Whisenhunt provides daily lesson in law enforcement to DHS students
Dave Whisenhunt has a 30-minute description of his duties as school resource office for De Soto High School, but he can also sum it up with two brief sentences.
"I compare this school to a city," he said. "I'm the police chief of this little city."
The school's "mayor" appreciates Whisenhunt's contribution. Standing in front the school's administrative offices Monday during a break between classes, Principal Debbie Lynn noticed an object fly through the air in a distant hallway. She immediately asked Whisenhunt to investigate.
Sending a uniformed officer to look into such a routine matter is quite a luxury, Lynn said. But stopping small problems from becoming big problems is what a school resource officer is all about, Whisenhunt and Lynn agreed.
"He creates a pro-active environment," Lynn said. "That's the best prevention there is."
Prevention can take the form of actively preventing a verbal argument from escalating to a fight or investigating allegations of misdeeds, Whisenhunt said.
"If two kids are arguing in the lunch line, I can break it up and keep them out of trouble," he said. "Most of the time they're not going to start fighting when they see a law enforcement officer standing there.
"Bullying is a big emphasis. If I get word of a problem, I get pull a kid in and explain what is going to happen if they get in a fight."
Like most other schools in the metropolitan area, De Soto has adopted a zero-tolerance policy concerning violence. The consequences of fighting are arrest and placement with juvenile corrections, Whisenhunt said.
As part of his law enforcement mission, Whisenhunt helps the district prepare for the worst. He serves on the district's emergency management team and is trained to respond to a crisis from lessons learned through the Columbine High School tragedy. Before those shootings, procedure was to await the arrival of SWAT officers before responding to shootings.
"Training has changed," he said. "When another officer arrives at the building, the two of us would respond in the building. I know the building. When someone says, 'The gunmen is in the library,' I know where the library is."
Another lesson of Columbine is be aware of potential problems in a school and take what students say seriously, Whisenhunt said.
"You have to," he said. "It's not a joke. The staff here is really good about that."
It is also Whisenhunt's job be available for kids with problems long before they consider anything criminal. In addition to his law enforcement duties, Whisenhunt said he acts as a counselor. Whisenhunt said kids sometimes just want to talk about their problems, but there are occasions they want to know where they can go for help.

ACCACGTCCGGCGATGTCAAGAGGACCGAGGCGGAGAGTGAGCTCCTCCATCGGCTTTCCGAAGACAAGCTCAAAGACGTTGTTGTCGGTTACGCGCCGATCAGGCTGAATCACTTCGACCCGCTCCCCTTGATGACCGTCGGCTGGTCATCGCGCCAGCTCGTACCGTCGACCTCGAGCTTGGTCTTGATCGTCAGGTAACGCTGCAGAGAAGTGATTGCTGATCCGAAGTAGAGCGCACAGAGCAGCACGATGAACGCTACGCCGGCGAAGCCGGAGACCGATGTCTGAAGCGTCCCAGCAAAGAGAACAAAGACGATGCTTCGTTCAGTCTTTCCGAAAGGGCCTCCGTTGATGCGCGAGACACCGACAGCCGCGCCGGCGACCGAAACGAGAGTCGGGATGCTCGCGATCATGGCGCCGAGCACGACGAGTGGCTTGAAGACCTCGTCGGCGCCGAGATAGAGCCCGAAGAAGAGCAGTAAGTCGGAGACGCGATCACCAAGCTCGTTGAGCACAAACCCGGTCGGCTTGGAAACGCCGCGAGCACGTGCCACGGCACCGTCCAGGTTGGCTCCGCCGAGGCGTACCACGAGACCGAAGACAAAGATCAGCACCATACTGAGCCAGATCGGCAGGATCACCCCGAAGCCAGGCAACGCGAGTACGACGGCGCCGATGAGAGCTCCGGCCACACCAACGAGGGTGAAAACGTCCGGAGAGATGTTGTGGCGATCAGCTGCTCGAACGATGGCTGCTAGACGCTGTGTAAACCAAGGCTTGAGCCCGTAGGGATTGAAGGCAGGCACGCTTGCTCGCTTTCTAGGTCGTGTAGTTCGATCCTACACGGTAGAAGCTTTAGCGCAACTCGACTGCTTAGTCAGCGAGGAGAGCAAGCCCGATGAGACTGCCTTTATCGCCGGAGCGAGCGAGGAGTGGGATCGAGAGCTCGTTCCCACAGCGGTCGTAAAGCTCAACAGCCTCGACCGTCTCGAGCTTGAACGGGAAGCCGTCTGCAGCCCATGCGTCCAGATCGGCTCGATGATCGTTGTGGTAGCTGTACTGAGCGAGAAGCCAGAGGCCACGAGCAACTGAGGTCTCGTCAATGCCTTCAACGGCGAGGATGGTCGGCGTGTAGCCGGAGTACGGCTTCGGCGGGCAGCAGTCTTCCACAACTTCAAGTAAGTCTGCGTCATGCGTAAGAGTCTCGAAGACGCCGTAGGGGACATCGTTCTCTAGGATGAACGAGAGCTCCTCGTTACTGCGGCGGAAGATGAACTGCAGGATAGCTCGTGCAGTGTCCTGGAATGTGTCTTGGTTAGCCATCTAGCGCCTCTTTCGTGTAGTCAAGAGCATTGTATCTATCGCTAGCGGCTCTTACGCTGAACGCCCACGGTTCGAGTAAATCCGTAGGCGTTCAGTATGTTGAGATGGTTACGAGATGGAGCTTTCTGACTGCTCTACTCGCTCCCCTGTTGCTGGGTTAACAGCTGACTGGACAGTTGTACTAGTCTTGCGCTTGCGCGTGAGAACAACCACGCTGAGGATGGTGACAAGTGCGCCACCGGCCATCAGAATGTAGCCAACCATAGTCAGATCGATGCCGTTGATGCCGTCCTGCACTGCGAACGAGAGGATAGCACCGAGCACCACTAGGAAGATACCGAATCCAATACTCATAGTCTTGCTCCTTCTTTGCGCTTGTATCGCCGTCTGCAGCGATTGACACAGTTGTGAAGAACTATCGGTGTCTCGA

"Kids come in and tell me they have this problem or that problem," he said. "I refer them to people in school or outside agencies. I've had kids tell me, 'I think I have a drug problem. Where do I go?'
"I'm considered one of the staff. I'm a member of the care team for some of the students I've arrested."
The last component of his job is appropriately teaching. Whisenhunt said that means more than teaching the requisite safe driving and drug and alcohol awareness class.
"Teachers ask me in to teach classes on search and seizure," he said. "I taught a math class at the middle school on the formula we use to determine how fast a car was going from skid marks."
Whisenhunt said he hopes students learn something more basic from his daily presence among them.
"When families are out in the community and see a policemen, parents tell their little kids, 'If you're not good, I'm going to send you with that guy over there,'" he said. "I think I'm building a rapport with the kids so they can approach an officer on the street to tell them of a problem."
As the bell ended the school's first class period Monday morning, it was apparent students have a rapport with Whisenhunt. Senior German-exchange student Marc Krause entered Whisenhunt's office for a quick hello.
"He lets me know about a lot of things," Krause said. "He told me about the Renaissance Festival, and it was a good time. He tells me about his job."
Krause is a "good kid," Whisenhunt said. It is a compliment he freely pays to the students he sees later in the school's hallway. He even bestows it on a youngster he admits to arresting twice.
That observation shows she and Whisenhunt take the same view toward students, Lynn said.
"He has the same philosophy I have," the principal said. "There are no bad kids, just bad decisions.
"We're so fortunate to have him here. I know everyday he's not in the building."